When the coffee is sourced from various producers and countries and then mixed to take the best of each bean is called ‘blend’ and it’s by far the most sold coffee and you will find it in 99% of the coffee shops. Each cafe will use one particular blend that will be distinctive to that specific shop, and what customers will come back for! (besides their friendly service)

Each brand or coffee company has a few blends and cafes that roast their own coffee will often have seasonal blends. Speciality coffee they say! This is what distinguish top-notch trendy cafes from others. These cafes will often have ‘single origin’ coffee which means that the coffee is sourced from one single producer or region in one country, and purists will swear that is the best quality you can find.

Purists will also argue that decaffeinated coffee should be erased from a menu and that alternative kinds of milk like soy, coconut and almond are not acceptable. In reality, most cafes offer them to adapt to what customers actually want, which is their ultimate goal, right?

coffee selection

Alpha on Flickr


Do you drink coffee to wake up? Or you wake up to drink coffee? Either way, here are three steps to order your coffee like a genuinely mature, well-informed coffee drinker in Australia.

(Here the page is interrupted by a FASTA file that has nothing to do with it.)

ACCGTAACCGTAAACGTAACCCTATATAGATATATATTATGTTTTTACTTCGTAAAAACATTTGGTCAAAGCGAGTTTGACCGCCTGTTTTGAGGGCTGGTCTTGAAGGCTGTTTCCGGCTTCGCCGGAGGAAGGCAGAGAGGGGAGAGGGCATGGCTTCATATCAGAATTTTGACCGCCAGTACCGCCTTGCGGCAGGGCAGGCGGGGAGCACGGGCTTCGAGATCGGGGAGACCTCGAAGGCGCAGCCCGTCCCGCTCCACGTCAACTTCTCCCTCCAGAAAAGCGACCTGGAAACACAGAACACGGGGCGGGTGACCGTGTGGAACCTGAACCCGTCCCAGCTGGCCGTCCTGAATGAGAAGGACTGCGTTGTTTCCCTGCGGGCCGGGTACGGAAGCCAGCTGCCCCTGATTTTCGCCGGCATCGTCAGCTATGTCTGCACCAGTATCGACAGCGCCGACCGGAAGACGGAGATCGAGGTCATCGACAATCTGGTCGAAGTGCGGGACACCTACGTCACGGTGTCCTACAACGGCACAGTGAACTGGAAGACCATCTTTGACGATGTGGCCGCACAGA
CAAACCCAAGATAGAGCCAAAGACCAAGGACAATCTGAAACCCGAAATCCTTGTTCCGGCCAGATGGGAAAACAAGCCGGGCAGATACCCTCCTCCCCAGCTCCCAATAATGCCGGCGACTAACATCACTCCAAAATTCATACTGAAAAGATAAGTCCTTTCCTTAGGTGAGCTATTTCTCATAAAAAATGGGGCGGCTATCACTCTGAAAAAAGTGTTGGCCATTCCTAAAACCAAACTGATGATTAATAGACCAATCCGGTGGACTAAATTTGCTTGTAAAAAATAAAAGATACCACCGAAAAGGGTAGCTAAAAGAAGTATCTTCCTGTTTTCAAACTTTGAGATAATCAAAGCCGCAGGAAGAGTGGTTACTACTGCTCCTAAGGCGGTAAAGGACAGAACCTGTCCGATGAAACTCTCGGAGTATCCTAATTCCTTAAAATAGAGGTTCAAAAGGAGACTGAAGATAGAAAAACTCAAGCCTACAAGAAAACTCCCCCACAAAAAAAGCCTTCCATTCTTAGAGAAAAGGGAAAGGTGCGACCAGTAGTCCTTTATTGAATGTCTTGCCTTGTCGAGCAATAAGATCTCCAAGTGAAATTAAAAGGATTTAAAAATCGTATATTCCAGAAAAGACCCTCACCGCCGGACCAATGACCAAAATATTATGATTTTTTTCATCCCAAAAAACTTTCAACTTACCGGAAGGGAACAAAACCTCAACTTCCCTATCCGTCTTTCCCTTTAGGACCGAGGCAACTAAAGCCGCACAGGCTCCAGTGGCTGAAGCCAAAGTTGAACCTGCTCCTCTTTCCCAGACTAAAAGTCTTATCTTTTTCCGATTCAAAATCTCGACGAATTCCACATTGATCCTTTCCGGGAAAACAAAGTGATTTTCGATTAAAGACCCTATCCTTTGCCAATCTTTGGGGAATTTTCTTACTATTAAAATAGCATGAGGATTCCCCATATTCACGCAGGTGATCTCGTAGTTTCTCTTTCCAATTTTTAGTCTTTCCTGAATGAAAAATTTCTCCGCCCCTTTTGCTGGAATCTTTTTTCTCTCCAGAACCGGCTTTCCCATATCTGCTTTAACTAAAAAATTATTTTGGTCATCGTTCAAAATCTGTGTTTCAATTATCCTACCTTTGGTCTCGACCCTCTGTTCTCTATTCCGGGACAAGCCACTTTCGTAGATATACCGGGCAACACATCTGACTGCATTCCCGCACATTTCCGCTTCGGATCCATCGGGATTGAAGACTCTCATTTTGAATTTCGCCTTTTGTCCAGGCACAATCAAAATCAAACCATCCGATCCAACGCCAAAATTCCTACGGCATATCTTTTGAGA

1. Know your espresso options: ‘black’ or ‘white’.

Black options:

– Espresso or also known as ‘ short black’ (just one shot of espresso)

– Short macchiato (one espresso and a drop of milk)

– Long black (hot water and double espresso on top, like an Americano but the water goes first to avoid breaking the crema)

– Long mac/ long macchiato (double espresso with a drop of milk, some places serve it with a little of hot water at the bottom)

Milk-based drinks are:

– Latte (more steamed milk than foam)

– Cappucino (lots of foam, little-steamed milk, chocolate on top)

– Flat white (no milk foam at all) – This type of milk coffee was actually invented in Australia!

– Mocachino (milk foam, espresso mixed with chocolate and more choc on top)

2. Know how much actual coffee to order:
By default, a regular size of coffee (8oz) has one shot of espresso, and a large size (12oz) will have two shots unless you ask your preference:

– Strong, for two shots in regular or 3 shots in large size.

– Weak, for half shot in regular or 1 shot in large.

3. Know how to express your desired coffee:
All the adjectives of your coffee should be said before the type of coffee itself.

For example, don’t say ‘please a latte with skinny milk, with 2 shots and 3/4 full’.

Better say ‘a strong, 3/4 full, skinny latte please’. Sounds nicer, right?

Oh! When doing takeaway, if you are having sugar in your coffee (yes, you are allowed) make sure you ask for it before the barista makes your coffee. Not wasting barista’s time can be much appreciated during peak hours!

Okay, are you ready to make your order? Pay and sip!

You may also like

Leave a Comment

for $5,600
per year

The price includes one year of tuition fees and Student visa assistance from a registered migration agent. Valid until June 30, 2024.